Reviewed and updated by Di Bush, PhD, Jan 1. 2014
Whether you have type 1 or type 2 diabetes, what you eat, when you eat it and how much you eat all affect your blood glucose. Glucose is the main sugar found in the blood and is the body’s major source of fuel.
If you have diabetes and eat too much or do not take the right dose of diabetes medicine, your blood glucose can spike too high. When this happens, you can get sick.
If your blood glucose stays high for too long, a condition called hyperglycemia, you may be at risk for heart, eye, foot, kidney or other problems. Blood glucose that goes too low, also known as hypoglycemia, can be caused by not taking the right amount of diabetes medicine, and can also cause diabetes-related problems.
You can prevent or slow down diabetes-related problems by keeping your blood glucose at a healthy level. Your healthcare team can help you set goals for where your blood glucose level should be to stay healthy and will let you know how often you should check your blood glucose. The results from these checks will tell you if your diabetes care plan is working. Also, ask your doctor for an A1C test at least twice a year so you will know what your blood glucose levels have been like for the most part of the past three months. The A1C test can tell you more about the health status of your diabetes than daily blood glucose testing alone.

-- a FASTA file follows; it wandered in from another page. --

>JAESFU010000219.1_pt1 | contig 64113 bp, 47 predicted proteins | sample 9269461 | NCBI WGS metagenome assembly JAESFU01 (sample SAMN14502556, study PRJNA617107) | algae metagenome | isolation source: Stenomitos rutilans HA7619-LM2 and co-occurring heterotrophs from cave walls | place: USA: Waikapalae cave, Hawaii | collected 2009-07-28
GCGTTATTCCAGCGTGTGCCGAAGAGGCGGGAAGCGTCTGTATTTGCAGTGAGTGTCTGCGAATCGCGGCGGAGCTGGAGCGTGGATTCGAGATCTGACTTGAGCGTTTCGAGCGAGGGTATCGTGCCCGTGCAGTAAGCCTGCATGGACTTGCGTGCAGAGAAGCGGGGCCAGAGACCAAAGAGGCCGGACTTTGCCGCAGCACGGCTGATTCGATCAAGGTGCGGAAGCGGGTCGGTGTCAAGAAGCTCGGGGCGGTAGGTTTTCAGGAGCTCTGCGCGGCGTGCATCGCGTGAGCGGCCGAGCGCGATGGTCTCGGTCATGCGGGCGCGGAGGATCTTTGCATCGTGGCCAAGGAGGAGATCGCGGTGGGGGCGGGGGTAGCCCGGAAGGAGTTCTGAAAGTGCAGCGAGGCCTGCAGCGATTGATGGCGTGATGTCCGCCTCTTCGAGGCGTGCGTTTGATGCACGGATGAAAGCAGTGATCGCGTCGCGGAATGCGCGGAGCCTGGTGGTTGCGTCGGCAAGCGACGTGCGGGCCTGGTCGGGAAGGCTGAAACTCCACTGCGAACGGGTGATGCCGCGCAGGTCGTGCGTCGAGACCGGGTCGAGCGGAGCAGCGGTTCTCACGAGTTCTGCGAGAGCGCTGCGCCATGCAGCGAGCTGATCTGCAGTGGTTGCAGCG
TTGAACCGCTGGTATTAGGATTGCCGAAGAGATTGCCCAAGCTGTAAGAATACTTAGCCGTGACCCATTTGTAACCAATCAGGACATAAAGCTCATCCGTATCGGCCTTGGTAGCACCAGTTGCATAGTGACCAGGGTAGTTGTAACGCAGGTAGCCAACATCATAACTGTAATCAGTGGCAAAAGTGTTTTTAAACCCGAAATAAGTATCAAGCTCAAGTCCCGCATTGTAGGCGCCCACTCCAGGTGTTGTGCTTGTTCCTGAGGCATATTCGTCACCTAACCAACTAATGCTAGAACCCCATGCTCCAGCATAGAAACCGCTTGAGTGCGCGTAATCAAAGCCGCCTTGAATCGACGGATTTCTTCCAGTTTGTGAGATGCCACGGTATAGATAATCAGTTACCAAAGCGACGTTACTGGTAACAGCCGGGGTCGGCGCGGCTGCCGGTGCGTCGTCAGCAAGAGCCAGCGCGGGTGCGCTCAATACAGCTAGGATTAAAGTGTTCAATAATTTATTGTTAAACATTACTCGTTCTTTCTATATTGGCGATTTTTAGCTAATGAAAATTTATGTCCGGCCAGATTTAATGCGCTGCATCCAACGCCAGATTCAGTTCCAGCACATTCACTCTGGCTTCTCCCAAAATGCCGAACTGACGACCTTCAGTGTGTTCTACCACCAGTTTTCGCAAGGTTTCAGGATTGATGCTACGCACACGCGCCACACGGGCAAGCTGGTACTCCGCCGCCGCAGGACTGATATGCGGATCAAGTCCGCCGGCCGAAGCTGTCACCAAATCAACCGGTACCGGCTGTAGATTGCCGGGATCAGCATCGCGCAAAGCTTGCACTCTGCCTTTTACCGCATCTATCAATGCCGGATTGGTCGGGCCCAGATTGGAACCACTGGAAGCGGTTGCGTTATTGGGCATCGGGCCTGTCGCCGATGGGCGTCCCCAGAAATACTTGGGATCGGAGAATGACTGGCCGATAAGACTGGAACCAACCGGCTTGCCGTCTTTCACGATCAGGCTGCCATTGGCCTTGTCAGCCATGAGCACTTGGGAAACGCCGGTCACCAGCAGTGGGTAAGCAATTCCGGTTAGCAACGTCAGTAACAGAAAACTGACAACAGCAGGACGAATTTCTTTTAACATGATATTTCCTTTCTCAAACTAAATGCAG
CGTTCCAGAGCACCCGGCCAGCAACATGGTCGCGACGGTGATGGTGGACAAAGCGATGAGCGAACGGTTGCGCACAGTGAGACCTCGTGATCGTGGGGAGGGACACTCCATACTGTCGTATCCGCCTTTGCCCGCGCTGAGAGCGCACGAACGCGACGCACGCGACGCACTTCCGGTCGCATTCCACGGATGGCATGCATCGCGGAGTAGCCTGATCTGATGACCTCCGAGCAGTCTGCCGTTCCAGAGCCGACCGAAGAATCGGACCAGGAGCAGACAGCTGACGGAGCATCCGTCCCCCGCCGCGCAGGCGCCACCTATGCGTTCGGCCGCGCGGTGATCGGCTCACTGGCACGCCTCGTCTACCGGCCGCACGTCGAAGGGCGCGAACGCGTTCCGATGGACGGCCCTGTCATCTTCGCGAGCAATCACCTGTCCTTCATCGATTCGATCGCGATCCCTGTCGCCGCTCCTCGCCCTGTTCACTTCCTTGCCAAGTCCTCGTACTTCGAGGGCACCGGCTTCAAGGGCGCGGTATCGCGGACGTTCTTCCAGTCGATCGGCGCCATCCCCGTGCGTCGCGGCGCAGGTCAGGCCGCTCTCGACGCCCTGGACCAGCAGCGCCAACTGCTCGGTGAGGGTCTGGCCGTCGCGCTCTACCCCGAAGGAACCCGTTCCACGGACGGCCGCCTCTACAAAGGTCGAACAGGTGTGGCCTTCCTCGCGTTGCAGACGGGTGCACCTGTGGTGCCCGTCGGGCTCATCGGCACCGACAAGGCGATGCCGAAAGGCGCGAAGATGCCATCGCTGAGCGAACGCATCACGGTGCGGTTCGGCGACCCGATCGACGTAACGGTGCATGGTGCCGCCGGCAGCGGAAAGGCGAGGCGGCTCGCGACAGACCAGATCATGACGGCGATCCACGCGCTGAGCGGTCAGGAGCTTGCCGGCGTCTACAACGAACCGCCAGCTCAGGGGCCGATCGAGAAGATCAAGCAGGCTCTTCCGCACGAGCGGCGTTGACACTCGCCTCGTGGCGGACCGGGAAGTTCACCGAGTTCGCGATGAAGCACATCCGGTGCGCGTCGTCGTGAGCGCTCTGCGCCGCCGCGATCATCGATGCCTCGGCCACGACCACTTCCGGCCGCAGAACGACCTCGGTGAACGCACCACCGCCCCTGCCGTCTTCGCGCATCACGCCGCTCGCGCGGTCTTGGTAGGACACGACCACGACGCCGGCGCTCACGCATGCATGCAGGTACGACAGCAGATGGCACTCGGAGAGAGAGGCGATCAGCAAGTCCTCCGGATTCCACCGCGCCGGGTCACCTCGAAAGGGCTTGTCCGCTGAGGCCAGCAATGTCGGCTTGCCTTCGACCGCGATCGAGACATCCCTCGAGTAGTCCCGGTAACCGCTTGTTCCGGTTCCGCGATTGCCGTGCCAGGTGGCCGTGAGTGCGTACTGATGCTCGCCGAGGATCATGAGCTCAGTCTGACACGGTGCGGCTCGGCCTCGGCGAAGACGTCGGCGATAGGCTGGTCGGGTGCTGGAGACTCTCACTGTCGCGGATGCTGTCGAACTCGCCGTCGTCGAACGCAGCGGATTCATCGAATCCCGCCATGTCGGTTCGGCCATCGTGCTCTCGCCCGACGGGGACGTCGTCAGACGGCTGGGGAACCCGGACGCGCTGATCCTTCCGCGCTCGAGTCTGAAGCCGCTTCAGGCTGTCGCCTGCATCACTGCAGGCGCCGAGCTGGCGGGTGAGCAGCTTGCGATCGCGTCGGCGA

Doing certain things, such as those listed below, at the same time each day will help keep your blood glucose at a healthy level:
Eat about the same amounts of food at about the same times each day. Your blood glucose goes up after you eat, so if you eat a big lunch one day and a small lunch the next day, your blood glucose levels will change too much.
Do not skip meals or snacks.
Take your medicines and exercise at about the same times each day.
- Eat about the same amounts of higher carbohydrate foods, or carbs, at about the same times each day. Carbs are found in starchy foods such as bread, rice, and pasta as well as fruits, dairy products, and starchy vegetables, such as corn, potatoes, and peas. Sugary sweets and juices are high in carbs, so should be eaten very rarely by diabetics and in small portions. Talk with a dietitian or someone else on your healthcare team to find out about how many meals and snacks you should eat each day.